Springfield, Mass (WGGB)
We will continue to see bands of rain this afternoon some of which will be heavy with strong, gusty winds. Damaging winds will bring down branches, small trees and even some power lines as gusts could reach 60 mph, especiall across the higher terrain.
Sandy is picking up speed as she races towards the New Jersey shore. Sandy is a category one hurricane with winds of 90 mph moving to west/northwest at 28 mph. She will likely make landfall this evening. S. National Hurricane Center
“Sandy” Impacts for western Massachusetts: We can expect rain and wind with the main concern being wind damage. There could be some minor flooding of rivers & streams along with some street flooding. Wind will be sustained this afternoon between 20-40 mph with gusts between 50-60 which will lead to numerous power outages.
Timing: The “height” of the storm will be now through this evening peak, in terms of the winds from now-9 pm.
Wind: Top sustained winds of 20-40 mph are likely during the time-frame mentioned above. With leaves still on many trees, any wind speeds over 40 mph tree limbs and trees as well as power lines could get knocked dow. Wind gusts between 40-60 mph are possible as well – with the high end of that range mainly in east-facing higher terrain locations of the Berkshires and hill-towns where the most widespread power loss is expected. The lowest locations (urban areas) of the Pioneer Valley can often get “sheltered” from the heaviest rain and strongest winds from a powerful storm that brings strong winds from the east – so it’s possible the immediate Pioneer Valley’s outages, damage and flooding will be less severe than in the higher terrain.
Rain: Bands off rain will continue that afternoon along with some embedded downpours. 1-3″ of inches of rain seems likely with a few higher amounts along east-facing slopes that could approach 3-4 by the time the rain complete moves out sometime tomorrow. That amount of rain shouldn’t cause any significant river flooding but certainly could cause some minor street and stream flash flooding. This rainfall forecast is subject to change but the heaviest rainfall typically occurs to the west and south of the tropical (or hybrid) systems track and the computer forecast data supports that this time as well.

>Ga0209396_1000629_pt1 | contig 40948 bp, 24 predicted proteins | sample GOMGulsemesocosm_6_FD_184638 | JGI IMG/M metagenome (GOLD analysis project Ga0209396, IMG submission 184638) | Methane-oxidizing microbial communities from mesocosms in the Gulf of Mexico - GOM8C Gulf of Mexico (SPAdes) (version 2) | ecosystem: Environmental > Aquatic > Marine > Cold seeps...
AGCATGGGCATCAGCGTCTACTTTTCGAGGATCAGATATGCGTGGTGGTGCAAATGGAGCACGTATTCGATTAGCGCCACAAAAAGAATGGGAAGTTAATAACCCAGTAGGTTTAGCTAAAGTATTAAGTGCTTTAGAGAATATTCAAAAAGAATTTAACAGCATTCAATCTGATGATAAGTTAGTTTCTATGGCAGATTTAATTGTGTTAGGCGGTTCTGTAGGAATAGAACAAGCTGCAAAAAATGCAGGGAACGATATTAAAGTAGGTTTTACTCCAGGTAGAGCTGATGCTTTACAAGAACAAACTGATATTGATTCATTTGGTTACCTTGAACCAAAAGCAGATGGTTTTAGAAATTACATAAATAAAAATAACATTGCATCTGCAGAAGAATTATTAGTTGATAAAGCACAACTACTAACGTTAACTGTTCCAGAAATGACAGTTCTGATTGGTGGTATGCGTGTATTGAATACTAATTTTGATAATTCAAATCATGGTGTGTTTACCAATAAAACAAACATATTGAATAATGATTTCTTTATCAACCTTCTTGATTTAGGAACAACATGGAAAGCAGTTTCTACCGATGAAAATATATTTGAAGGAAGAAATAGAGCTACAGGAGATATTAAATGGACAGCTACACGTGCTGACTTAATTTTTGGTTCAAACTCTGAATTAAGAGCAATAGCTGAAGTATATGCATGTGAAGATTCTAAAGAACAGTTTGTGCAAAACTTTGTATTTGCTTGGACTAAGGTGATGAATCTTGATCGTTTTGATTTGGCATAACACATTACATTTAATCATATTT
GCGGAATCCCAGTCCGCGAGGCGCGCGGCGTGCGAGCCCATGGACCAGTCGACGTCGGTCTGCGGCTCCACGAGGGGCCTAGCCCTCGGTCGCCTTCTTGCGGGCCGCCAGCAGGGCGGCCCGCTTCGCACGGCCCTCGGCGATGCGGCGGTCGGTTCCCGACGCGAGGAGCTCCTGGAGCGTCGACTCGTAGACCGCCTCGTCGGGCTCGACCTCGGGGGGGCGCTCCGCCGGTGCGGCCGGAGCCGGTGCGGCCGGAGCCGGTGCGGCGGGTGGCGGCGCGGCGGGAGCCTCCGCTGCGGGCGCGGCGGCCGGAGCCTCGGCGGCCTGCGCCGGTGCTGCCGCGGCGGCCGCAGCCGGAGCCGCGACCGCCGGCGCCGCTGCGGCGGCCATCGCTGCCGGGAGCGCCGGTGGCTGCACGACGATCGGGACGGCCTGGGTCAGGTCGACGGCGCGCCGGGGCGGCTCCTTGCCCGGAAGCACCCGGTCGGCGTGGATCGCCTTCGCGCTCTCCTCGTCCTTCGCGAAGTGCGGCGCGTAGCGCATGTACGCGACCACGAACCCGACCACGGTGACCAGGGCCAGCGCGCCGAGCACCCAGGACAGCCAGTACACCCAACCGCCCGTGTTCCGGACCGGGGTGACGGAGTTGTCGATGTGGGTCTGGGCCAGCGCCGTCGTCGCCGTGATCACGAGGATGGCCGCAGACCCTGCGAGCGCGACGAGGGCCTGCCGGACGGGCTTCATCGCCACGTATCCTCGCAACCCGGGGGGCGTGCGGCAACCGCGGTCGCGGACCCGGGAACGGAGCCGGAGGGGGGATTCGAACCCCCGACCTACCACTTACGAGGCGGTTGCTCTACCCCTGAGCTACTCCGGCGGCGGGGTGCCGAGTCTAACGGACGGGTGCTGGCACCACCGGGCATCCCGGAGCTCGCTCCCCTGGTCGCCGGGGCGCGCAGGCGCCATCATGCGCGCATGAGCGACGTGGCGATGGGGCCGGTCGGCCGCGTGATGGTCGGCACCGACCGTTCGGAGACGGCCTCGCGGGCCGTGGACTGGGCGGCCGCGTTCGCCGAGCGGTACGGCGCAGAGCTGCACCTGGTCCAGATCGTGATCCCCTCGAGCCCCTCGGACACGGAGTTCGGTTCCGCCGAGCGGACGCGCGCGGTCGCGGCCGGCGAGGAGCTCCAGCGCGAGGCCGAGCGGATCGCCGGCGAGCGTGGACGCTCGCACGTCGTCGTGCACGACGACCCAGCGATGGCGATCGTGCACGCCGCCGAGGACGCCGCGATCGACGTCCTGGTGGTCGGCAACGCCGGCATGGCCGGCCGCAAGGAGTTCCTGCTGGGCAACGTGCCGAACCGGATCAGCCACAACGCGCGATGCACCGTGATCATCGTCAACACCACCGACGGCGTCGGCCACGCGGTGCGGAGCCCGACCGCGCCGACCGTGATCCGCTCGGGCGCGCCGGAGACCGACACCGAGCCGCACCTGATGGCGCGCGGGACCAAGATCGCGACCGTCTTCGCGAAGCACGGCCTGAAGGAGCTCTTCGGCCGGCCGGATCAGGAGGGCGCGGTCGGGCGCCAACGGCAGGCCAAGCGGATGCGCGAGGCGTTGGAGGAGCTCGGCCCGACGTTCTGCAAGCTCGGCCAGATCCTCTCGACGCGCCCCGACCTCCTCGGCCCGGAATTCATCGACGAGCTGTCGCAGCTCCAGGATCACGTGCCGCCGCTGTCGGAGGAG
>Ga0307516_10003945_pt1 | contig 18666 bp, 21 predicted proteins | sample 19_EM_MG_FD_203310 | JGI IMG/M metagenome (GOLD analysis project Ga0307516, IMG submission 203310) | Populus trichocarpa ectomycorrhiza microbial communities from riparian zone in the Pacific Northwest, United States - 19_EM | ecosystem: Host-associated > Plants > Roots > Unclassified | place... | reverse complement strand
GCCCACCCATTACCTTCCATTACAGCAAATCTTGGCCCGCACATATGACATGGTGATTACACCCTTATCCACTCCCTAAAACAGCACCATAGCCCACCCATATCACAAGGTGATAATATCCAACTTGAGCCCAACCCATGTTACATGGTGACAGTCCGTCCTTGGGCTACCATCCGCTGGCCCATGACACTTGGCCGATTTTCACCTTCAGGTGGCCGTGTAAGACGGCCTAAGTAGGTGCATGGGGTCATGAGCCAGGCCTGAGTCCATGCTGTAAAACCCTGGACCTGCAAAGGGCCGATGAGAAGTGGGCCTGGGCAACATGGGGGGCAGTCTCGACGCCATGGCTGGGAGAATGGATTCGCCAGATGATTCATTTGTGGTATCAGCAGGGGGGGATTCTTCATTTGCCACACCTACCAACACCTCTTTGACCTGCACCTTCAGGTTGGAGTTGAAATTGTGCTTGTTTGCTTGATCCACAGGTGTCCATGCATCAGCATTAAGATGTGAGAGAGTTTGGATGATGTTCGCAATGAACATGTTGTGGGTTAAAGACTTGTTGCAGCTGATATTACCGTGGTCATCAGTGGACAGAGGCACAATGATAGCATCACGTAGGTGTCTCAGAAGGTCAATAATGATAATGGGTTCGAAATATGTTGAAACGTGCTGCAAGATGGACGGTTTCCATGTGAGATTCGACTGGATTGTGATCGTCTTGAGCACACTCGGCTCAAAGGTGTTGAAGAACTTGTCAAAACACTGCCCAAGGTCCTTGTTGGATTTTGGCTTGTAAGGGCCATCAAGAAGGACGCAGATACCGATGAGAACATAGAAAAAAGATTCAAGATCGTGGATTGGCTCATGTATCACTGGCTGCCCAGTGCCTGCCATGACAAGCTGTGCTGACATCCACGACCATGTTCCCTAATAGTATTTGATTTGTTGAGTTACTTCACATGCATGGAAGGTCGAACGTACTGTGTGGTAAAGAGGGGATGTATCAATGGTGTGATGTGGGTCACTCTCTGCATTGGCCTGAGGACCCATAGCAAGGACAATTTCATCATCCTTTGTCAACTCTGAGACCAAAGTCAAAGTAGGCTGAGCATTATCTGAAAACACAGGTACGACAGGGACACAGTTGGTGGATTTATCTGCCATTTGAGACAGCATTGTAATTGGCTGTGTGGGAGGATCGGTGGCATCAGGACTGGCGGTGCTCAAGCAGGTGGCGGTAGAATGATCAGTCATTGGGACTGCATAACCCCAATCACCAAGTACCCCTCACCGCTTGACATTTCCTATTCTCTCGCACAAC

Storm Surge: Because tides will already be astronomically high over the next few days with the full moon, at times of high tide (around mid-day Monday and again Monday night) with this storm could bring moderate to major coastal flooding to south and east-facing beaches of southern New England. The tides, combined with the storm surge topped by large, battering waves means that at times of high tide, significant tidal flooding, beach erosion and even storm surge damage to homes and structures will occur. The northern end of Narraganset Bay in Rhode Island near Providence could have a storm surge that exceeds 6 feet!
Damage along south and southeast facing beaches in eastern Massachusetts and southern Rhode Island could certainly rival some of the worst storms seen in New England – including the Blizzard of ’78 and Hurricane “Bob”. Wind speeds and associated wind damage (power loss) should be more significant along coastal areas of Connecticut, Rhode Island and eastern Massachusetts (particularly the Cape and Islands!) than inland locations too.
Power Outage Reports: Click the links below for updates on National Grid and Western Mass. Electric outages in our area.
Latest WMECO outage report (click on the “Outage Details” tab on the right for actual numbers)
Latest National Grid outage report (click on the “outages by Area” link on the left for actual numbers)
Stay tuned for the latest on-air and here on-line as we continue to fine-tune this forecast and track this storm!